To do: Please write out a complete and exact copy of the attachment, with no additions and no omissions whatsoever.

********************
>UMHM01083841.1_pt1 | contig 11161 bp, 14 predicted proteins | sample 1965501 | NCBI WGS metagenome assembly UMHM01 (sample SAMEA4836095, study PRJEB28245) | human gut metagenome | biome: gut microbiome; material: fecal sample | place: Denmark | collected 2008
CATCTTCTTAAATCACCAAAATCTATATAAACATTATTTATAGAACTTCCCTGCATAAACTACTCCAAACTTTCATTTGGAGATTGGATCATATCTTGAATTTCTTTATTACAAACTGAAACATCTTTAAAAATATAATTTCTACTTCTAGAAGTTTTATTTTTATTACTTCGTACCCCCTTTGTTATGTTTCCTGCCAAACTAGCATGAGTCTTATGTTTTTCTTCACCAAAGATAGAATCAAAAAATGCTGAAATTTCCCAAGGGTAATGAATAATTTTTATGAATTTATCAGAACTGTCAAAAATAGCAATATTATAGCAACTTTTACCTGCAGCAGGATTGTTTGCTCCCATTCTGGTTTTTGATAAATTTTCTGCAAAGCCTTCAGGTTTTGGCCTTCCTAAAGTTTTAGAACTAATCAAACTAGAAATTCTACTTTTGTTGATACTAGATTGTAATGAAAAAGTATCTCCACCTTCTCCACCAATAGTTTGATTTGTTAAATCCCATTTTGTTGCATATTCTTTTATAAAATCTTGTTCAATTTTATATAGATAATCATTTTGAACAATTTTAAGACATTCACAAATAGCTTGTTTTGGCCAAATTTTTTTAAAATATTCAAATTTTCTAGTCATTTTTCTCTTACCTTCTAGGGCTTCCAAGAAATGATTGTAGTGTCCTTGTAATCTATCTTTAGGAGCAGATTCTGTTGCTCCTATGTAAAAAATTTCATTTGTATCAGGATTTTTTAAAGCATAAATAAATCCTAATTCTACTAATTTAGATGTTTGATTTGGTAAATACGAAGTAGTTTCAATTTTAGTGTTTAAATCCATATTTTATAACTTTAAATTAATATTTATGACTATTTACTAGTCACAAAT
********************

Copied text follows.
>UMHM01083841.1_pt1 | contig 11161 bp, 14 predicted proteins | sample 1965501 | NCBI WGS metagenome assembly UMHM01 (sample SAMEA4836095, study PRJEB28245) | human gut metagenome | biome: gut microbiome; material: fecal sample | place: Denmark | collected 2008
CATCTTCTTAAATCACCAAAATCTATATAAACATTATTTATAGAACTTCCCTGCATAAACTACTCCAAACTTTCATTTGGAGATTGGATCATATCTTGAATTTCTTTATTACAAACTGAAACATCTTTAAAAATATAATTTCTACTTCTAGAAGTTTTATTTTTATTACTTCGTACCCCCTTTGTTATGTTTCCTGCCAAACTAGCATGAGTCTTATGTTTTTCTTCACCAAAGATAGAATCAAAAAATGCTGAAATTTCCCAAGGGTAATGAATAATTTTTATGAATTTATCAGAACTGTCAAAAATAGCAATATTATAGCAACTTTTACCTGCAGCAGGATTGTTTGCTCCCATTCTGGTTTTTGATAAATTTTCTGCAAAGCCTTCAGGTTTTGGCCTTCCTAAAGTTTTAGAACTAATCAAACTAGAAATTCTACTTTTGTTGATACTAGATTGTAATGAAAAAGTATCTCCACCTTCTCCACCAATAGTTTGATTTGTTAAATCCCATTTTGTTGCATATTCTTTTATAAAATCTTGTTCAATTTTATATAGATAATCATTTTGAACAATTTTAAGACATTCACAAATAGCTTGTTTTGGCCAAATTTTTTTAAAATATTCAAATTTTCTAGTCATTTTTCTCTTACCTTCTAGGGCTTCCAAGAAATGATTGTAGTGTCCTTGTAATCTATCTTTAGGAGCAGATTCTGTTGCTCCTATGTAAAAAATTTCATTTGTATCAGGATTTTTTAAAGCATAAATAAATCCTAATTCTACTAATTTAGATGTTTGATTTGGTAAATACGAAGTAGTTTCAATTTTAGTGTTTAAATCCATATTTTATAACTTTAAATTAATATTTATGACTATTTACTAGTCACAAAT